A study reveals why you feel attracted to the opposite gender

A study reveals why you feel attracted to the opposite gender

In an advance that can be helpful in the treatment of patients with psycho-sexual disorders, researchers have found that a brain hormone called kisspeptin is responsible for attraction towards the opposite sex as well as sexual behaviours. Kisspeptin has already been determined as the fundamental molecule within the brain responsible for triggering puberty and controlling fertility.

The new findings show that puberty, fertility, attraction and sex are all controlled by a single molecule – kisspeptin – but through different brain circuits running in parallel with one another.

The study was conducted on mice and revealed that a subset of neurons in the hypothalamus — a brain region — drives both attraction to the opposite sex and sexual behaviour.

It was found that pheromones — a chemical substance produced and released by an animal was secreted by the male mouse which activated these neurons which, in turn, transmitted this signal to another population of neurons (gonadotropin-releasing hormone neurons) to drive attraction to the opposite sex.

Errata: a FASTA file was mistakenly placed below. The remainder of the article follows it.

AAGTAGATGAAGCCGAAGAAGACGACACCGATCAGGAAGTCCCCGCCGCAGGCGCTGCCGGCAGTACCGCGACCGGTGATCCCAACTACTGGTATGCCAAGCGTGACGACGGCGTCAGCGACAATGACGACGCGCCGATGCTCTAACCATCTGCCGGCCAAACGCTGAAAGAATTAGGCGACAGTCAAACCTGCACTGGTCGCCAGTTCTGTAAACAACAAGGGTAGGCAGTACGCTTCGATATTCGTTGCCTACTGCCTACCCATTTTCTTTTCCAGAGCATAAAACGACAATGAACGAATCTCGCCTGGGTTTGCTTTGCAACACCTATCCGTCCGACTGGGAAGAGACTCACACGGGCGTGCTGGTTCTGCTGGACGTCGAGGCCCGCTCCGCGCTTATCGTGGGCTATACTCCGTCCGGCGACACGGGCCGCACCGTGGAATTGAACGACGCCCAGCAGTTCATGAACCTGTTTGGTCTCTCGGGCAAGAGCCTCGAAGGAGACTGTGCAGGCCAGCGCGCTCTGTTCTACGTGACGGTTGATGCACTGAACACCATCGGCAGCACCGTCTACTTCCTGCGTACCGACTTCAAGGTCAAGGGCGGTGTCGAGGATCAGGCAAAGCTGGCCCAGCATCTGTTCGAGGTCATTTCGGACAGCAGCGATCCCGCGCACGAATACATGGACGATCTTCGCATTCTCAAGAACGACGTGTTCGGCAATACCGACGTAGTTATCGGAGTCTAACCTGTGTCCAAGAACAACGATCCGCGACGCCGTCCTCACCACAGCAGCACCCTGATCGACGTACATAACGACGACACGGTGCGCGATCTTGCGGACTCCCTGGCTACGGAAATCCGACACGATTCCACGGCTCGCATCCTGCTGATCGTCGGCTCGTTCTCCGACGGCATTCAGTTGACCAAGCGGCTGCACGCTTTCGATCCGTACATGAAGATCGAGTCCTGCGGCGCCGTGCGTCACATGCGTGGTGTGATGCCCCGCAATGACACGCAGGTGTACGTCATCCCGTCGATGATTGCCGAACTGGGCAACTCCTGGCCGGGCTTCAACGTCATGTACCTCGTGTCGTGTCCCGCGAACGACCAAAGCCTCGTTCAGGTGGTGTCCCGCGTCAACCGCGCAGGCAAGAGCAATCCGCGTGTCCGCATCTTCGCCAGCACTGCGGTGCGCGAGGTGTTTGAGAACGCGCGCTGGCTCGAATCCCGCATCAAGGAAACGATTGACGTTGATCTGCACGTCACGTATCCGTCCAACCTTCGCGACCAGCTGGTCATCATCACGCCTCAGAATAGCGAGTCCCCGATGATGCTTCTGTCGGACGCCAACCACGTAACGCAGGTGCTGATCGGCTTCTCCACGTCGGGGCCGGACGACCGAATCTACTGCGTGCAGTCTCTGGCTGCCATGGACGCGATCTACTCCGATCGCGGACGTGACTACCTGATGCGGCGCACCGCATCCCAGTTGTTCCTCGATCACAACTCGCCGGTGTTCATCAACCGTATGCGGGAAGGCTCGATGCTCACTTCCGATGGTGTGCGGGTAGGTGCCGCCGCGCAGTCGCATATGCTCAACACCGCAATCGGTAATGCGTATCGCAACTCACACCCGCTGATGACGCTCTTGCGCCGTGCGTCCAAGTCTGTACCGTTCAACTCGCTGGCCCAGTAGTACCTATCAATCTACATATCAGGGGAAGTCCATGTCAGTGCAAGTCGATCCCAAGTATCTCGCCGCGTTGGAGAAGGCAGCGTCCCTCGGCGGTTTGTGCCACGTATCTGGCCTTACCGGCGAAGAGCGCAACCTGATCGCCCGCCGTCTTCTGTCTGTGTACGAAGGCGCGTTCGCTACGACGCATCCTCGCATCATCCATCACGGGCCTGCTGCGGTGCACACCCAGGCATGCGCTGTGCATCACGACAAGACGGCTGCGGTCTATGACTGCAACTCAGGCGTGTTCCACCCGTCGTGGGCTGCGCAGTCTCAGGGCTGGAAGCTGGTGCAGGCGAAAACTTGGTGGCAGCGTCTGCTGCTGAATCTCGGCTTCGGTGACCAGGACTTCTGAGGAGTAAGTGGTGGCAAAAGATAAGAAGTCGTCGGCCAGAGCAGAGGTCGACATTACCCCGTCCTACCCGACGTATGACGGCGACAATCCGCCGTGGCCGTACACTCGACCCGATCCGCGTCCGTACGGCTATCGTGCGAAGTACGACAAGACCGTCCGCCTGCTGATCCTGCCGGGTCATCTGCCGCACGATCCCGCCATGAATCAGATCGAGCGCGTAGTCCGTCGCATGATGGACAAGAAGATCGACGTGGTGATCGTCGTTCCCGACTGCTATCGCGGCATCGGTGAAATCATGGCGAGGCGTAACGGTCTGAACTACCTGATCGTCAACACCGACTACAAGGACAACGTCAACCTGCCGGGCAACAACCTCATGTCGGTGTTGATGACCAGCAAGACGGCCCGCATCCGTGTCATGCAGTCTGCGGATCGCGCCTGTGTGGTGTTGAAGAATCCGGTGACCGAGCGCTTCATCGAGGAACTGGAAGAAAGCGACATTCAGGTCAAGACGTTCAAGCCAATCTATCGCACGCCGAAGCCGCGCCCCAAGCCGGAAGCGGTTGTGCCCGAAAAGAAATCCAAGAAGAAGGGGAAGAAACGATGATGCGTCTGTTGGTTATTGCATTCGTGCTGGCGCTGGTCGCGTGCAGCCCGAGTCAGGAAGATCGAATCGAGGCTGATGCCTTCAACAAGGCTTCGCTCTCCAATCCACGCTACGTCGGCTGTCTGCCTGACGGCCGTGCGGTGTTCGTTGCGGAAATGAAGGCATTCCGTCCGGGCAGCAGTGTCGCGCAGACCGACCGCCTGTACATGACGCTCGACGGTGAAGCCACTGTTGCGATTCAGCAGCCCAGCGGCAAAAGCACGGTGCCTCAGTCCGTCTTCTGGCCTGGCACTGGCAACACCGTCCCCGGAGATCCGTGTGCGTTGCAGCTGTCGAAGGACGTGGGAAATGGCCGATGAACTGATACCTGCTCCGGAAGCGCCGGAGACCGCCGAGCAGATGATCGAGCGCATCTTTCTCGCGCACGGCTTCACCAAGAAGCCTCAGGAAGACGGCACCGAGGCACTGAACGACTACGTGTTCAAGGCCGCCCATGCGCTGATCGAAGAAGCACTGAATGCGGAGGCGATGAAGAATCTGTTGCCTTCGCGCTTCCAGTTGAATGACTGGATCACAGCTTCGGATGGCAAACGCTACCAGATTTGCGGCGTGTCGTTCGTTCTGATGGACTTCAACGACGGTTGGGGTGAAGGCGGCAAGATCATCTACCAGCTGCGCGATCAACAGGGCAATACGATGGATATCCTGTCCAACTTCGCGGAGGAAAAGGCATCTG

Simultaneously, they also transmit this signal to cells that produce the neurotransmitter nitric oxide to trigger sexual behaviour, the researchers said.

“This work has provided new insight into how the brain decodes signals from the outside world and then translates these environmental cues into behaviour,” said Ulrich Boehm, Professor at the Saarland University in Germany.

This research opens up new and exciting possibilities for the treatment of patients with psycho-sexual disorders such as hypo-sexual desire disorder, Boehm added, in a paper published in the journal Nature Communications.

“There are currently no good treatments available for women suffering from low sexual desire. The discovery that kisspeptin controls both attraction and sexual desire opens up exciting new possibilities for the development of treatments for low sexual desire,” explained Julie Bakker, Professor at Liege University in Belgium.

 

(Source: IANS)

by TNBC Staff Reporter on February 23, 2018

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